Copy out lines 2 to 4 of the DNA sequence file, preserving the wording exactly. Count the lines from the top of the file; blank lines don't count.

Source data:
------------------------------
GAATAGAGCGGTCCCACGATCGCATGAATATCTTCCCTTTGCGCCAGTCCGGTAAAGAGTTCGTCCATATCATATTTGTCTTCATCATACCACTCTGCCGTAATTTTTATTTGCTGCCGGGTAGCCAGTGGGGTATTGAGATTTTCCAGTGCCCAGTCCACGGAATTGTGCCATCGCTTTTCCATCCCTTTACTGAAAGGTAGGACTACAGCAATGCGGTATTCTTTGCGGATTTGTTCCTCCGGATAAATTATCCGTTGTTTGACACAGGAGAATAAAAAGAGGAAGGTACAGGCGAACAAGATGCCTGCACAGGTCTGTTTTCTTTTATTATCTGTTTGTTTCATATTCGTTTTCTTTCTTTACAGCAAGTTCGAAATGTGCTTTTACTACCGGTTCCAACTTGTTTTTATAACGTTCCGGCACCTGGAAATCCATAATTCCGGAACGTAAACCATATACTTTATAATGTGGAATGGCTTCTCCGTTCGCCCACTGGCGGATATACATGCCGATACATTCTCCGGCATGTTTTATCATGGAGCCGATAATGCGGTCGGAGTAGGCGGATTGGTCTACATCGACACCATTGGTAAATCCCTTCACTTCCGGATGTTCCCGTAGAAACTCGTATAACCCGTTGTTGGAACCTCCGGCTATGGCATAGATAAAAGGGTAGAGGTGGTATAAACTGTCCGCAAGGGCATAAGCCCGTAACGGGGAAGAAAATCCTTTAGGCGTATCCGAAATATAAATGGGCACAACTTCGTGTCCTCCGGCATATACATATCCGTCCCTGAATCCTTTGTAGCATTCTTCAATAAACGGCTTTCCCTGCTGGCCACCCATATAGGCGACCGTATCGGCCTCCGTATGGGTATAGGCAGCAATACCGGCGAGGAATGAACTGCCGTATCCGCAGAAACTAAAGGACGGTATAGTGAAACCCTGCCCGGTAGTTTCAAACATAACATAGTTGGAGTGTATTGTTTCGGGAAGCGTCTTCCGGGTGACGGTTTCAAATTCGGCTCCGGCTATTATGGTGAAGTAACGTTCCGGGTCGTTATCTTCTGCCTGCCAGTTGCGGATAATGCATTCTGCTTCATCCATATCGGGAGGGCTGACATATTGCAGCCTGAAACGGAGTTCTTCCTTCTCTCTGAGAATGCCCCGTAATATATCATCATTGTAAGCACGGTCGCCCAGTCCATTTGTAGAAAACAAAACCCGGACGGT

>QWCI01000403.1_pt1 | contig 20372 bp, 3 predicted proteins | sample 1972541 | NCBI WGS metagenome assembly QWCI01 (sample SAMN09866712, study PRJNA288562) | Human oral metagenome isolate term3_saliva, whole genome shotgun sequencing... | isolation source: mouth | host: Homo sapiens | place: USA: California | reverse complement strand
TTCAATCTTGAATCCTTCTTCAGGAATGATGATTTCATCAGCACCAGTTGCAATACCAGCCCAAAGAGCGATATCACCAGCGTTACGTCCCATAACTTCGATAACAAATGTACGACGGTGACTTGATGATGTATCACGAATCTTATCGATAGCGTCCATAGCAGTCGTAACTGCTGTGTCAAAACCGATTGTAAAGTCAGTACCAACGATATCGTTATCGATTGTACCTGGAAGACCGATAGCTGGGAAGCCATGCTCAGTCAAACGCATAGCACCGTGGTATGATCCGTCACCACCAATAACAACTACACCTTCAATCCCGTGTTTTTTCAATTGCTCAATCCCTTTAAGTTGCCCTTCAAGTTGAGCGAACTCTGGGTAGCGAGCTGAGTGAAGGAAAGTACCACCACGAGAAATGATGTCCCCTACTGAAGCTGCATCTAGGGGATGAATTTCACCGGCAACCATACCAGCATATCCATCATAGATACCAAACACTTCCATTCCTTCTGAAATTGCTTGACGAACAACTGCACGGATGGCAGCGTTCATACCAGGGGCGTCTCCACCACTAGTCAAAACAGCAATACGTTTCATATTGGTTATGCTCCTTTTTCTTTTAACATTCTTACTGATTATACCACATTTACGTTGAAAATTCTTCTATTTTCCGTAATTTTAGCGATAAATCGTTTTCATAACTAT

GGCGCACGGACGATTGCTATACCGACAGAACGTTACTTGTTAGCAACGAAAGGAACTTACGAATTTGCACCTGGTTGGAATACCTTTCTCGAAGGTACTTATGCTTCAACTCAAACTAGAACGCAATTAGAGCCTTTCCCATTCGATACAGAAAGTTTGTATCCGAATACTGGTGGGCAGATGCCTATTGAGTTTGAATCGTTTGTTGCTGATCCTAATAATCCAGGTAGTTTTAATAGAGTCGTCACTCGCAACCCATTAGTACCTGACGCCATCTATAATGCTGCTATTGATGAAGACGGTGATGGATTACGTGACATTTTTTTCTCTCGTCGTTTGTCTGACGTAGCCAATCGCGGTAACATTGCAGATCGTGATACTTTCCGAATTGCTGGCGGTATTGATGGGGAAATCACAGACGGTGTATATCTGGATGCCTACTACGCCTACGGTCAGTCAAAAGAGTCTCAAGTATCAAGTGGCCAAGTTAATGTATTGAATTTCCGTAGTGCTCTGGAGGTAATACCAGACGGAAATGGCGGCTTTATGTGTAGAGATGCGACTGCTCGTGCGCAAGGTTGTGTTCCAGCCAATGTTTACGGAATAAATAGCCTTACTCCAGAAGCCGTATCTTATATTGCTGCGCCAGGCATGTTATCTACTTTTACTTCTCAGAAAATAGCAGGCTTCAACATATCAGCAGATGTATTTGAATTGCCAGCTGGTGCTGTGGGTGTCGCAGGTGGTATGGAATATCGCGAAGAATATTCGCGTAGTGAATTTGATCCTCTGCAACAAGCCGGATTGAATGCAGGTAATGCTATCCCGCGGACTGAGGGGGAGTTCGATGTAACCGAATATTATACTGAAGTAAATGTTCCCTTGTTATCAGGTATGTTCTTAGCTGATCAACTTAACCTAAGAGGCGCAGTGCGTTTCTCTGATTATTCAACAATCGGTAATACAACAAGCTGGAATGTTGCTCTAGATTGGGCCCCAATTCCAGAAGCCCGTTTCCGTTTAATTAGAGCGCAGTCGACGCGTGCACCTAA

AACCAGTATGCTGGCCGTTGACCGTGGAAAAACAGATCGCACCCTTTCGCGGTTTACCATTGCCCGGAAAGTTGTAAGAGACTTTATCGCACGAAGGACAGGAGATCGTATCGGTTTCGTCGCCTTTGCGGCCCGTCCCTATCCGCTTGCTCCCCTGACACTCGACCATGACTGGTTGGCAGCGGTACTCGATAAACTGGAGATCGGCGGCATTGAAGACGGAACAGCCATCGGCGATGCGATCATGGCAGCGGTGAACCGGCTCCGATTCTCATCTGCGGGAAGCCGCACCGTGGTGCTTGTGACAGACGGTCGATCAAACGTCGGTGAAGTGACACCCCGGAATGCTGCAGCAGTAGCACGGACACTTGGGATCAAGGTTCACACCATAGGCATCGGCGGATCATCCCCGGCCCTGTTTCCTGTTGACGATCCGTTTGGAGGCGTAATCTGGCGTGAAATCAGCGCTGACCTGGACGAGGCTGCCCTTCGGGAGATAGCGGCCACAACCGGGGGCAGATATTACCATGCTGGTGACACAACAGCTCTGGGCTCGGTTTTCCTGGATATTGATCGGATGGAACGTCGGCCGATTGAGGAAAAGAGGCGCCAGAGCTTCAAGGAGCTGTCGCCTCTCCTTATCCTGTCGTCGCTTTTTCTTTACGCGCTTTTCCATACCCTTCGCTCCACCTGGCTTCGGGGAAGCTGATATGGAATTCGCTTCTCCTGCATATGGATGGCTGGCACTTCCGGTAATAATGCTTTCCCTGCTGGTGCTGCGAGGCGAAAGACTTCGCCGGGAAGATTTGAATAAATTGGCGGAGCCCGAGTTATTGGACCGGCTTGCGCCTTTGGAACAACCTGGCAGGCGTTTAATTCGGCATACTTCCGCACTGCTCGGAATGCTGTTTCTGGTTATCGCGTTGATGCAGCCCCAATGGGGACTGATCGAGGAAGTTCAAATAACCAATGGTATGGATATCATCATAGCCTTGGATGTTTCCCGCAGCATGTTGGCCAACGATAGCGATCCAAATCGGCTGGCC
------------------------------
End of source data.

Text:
>QWCI01000403.1_pt1 | contig 20372 bp, 3 predicted proteins | sample 1972541 | NCBI WGS metagenome assembly QWCI01 (sample SAMN09866712, study PRJNA288562) | Human oral metagenome isolate term3_saliva, whole genome shotgun sequencing... | isolation source: mouth | host: Homo sapiens | place: USA: California | reverse complement strand
TTCAATCTTGAATCCTTCTTCAGGAATGATGATTTCATCAGCACCAGTTGCAATACCAGCCCAAAGAGCGATATCACCAGCGTTACGTCCCATAACTTCGATAACAAATGTACGACGGTGACTTGATGATGTATCACGAATCTTATCGATAGCGTCCATAGCAGTCGTAACTGCTGTGTCAAAACCGATTGTAAAGTCAGTACCAACGATATCGTTATCGATTGTACCTGGAAGACCGATAGCTGGGAAGCCATGCTCAGTCAAACGCATAGCACCGTGGTATGATCCGTCACCACCAATAACAACTACACCTTCAATCCCGTGTTTTTTCAATTGCTCAATCCCTTTAAGTTGCCCTTCAAGTTGAGCGAACTCTGGGTAGCGAGCTGAGTGAAGGAAAGTACCACCACGAGAAATGATGTCCCCTACTGAAGCTGCATCTAGGGGATGAATTTCACCGGCAACCATACCAGCATATCCATCATAGATACCAAACACTTCCATTCCTTCTGAAATTGCTTGACGAACAACTGCACGGATGGCAGCGTTCATACCAGGGGCGTCTCCACCACTAGTCAAAACAGCAATACGTTTCATATTGGTTATGCTCCTTTTTCTTTTAACATTCTTACTGATTATACCACATTTACGTTGAAAATTCTTCTATTTTCCGTAATTTTAGCGATAAATCGTTTTCATAACTAT

GGCGCACGGACGATTGCTATACCGACAGAACGTTACTTGTTAGCAACGAAAGGAACTTACGAATTTGCACCTGGTTGGAATACCTTTCTCGAAGGTACTTATGCTTCAACTCAAACTAGAACGCAATTAGAGCCTTTCCCATTCGATACAGAAAGTTTGTATCCGAATACTGGTGGGCAGATGCCTATTGAGTTTGAATCGTTTGTTGCTGATCCTAATAATCCAGGTAGTTTTAATAGAGTCGTCACTCGCAACCCATTAGTACCTGACGCCATCTATAATGCTGCTATTGATGAAGACGGTGATGGATTACGTGACATTTTTTTCTCTCGTCGTTTGTCTGACGTAGCCAATCGCGGTAACATTGCAGATCGTGATACTTTCCGAATTGCTGGCGGTATTGATGGGGAAATCACAGACGGTGTATATCTGGATGCCTACTACGCCTACGGTCAGTCAAAAGAGTCTCAAGTATCAAGTGGCCAAGTTAATGTATTGAATTTCCGTAGTGCTCTGGAGGTAATACCAGACGGAAATGGCGGCTTTATGTGTAGAGATGCGACTGCTCGTGCGCAAGGTTGTGTTCCAGCCAATGTTTACGGAATAAATAGCCTTACTCCAGAAGCCGTATCTTATATTGCTGCGCCAGGCATGTTATCTACTTTTACTTCTCAGAAAATAGCAGGCTTCAACATATCAGCAGATGTATTTGAATTGCCAGCTGGTGCTGTGGGTGTCGCAGGTGGTATGGAATATCGCGAAGAATATTCGCGTAGTGAATTTGATCCTCTGCAACAAGCCGGATTGAATGCAGGTAATGCTATCCCGCGGACTGAGGGGGAGTTCGATGTAACCGAATATTATACTGAAGTAAATGTTCCCTTGTTATCAGGTATGTTCTTAGCTGATCAACTTAACCTAAGAGGCGCAGTGCGTTTCTCTGATTATTCAACAATCGGTAATACAACAAGCTGGAATGTTGCTCTAGATTGGGCCCCAATTCCAGAAGCCCGTTTCCGTTTAATTAGAGCGCAGTCGACGCGTGCACCTAA